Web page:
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Transient HIV infections have been invoked to account for the cellular immune responses detected in highly virus-exposed individuals who have remained HIV seronegative. We tested for very low levels of HIV RNA in 524 seronegative plasma samples from 311 highly exposed women and men from 3 longitudinal HIV cohorts.
2073 transcription mediated amplification (TMA) HIV RNA tests were performed for an average of 3.95 TMA assays per plasma sample. Quadruplicate TMA assays, analyzing a total of 2 ml of plasma, provided an estimated sensitivity of 3.5 HIV RNA copies/ml.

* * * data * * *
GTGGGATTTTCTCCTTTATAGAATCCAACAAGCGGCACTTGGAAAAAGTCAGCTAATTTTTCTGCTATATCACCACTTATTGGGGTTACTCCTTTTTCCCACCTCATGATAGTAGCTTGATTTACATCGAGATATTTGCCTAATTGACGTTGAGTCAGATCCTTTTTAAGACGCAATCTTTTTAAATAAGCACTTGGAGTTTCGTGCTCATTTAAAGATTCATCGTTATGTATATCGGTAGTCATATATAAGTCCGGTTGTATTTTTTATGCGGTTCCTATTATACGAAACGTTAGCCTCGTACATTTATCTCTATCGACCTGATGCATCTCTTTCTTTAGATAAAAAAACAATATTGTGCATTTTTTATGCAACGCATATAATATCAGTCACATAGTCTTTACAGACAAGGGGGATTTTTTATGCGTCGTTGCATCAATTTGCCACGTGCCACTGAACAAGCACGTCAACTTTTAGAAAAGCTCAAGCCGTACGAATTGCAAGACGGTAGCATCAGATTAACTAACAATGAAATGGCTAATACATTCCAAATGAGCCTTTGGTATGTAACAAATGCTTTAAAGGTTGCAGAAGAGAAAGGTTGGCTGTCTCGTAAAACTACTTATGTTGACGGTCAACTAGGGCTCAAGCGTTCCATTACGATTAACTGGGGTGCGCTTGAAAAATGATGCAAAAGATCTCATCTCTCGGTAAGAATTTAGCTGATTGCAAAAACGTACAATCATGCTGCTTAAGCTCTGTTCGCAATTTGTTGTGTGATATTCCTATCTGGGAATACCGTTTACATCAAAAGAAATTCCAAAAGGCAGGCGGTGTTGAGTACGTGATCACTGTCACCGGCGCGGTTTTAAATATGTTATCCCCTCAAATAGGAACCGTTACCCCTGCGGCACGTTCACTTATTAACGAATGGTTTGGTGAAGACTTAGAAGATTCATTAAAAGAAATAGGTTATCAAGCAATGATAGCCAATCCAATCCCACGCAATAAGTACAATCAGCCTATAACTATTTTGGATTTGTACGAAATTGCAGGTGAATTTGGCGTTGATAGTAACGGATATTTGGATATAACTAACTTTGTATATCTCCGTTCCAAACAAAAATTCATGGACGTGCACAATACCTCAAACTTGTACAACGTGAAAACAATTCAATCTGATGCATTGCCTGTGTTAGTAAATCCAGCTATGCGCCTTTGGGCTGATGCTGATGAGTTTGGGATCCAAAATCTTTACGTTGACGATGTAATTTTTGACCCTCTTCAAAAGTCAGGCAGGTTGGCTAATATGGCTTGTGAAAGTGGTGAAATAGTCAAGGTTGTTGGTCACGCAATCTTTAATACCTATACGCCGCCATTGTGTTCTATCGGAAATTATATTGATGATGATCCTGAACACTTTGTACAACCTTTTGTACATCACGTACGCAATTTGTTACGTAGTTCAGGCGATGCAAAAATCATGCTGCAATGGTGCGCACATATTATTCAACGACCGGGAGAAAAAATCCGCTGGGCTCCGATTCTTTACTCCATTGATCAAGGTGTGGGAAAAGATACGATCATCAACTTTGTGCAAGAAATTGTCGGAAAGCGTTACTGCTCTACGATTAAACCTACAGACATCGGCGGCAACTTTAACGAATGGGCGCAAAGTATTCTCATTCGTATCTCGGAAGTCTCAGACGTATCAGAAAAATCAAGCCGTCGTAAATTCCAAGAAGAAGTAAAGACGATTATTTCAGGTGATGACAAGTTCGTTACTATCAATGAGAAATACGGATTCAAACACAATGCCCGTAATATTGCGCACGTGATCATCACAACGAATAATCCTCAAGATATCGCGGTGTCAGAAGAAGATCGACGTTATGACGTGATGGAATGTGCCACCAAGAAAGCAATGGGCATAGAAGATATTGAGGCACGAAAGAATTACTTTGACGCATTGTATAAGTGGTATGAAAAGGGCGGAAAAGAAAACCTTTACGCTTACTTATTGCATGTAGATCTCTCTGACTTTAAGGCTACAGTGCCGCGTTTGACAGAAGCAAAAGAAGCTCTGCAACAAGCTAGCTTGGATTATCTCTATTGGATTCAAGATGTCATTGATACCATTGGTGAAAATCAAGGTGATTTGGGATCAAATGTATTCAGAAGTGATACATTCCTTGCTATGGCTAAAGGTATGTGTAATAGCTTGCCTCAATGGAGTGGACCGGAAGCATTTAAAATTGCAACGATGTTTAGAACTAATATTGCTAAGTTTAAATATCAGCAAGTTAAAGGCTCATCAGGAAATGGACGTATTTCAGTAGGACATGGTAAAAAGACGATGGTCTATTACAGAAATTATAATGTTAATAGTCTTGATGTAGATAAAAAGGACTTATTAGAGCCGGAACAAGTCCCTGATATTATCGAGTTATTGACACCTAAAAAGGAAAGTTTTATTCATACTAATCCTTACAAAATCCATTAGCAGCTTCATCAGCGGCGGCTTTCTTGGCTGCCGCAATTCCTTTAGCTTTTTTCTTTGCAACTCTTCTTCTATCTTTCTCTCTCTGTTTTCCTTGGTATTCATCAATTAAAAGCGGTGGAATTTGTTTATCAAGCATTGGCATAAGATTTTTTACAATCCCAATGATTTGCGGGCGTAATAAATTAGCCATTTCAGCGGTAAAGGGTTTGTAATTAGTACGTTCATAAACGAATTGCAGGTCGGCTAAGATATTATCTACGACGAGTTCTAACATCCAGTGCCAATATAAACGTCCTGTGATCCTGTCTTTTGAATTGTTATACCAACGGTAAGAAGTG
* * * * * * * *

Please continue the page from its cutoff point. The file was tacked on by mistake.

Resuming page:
Four samples from subjects who did not sero-convert within the following six months were positive for HIV RNA. For one sample, human polymorphism DNA analysis indicated a sample mix up. Borderline HIV RNA detection signals were detected for the other three positive samples and further replicate TMA testing yielded no positive results. Nested PCR assays (n=254) for HIV proviral DNA on PBMC from these 3 subjects were negative.
Transient viremia was not reproducibly detected in highly HIV exposed seronegative men and women. If transient infections do occur, plasma HIV RNA levels may remain below the detection limits of the sensitive assay used here, be of very short duration, or viral replication may be restricted to mucosal surfaces or their draining lymphoid tissues.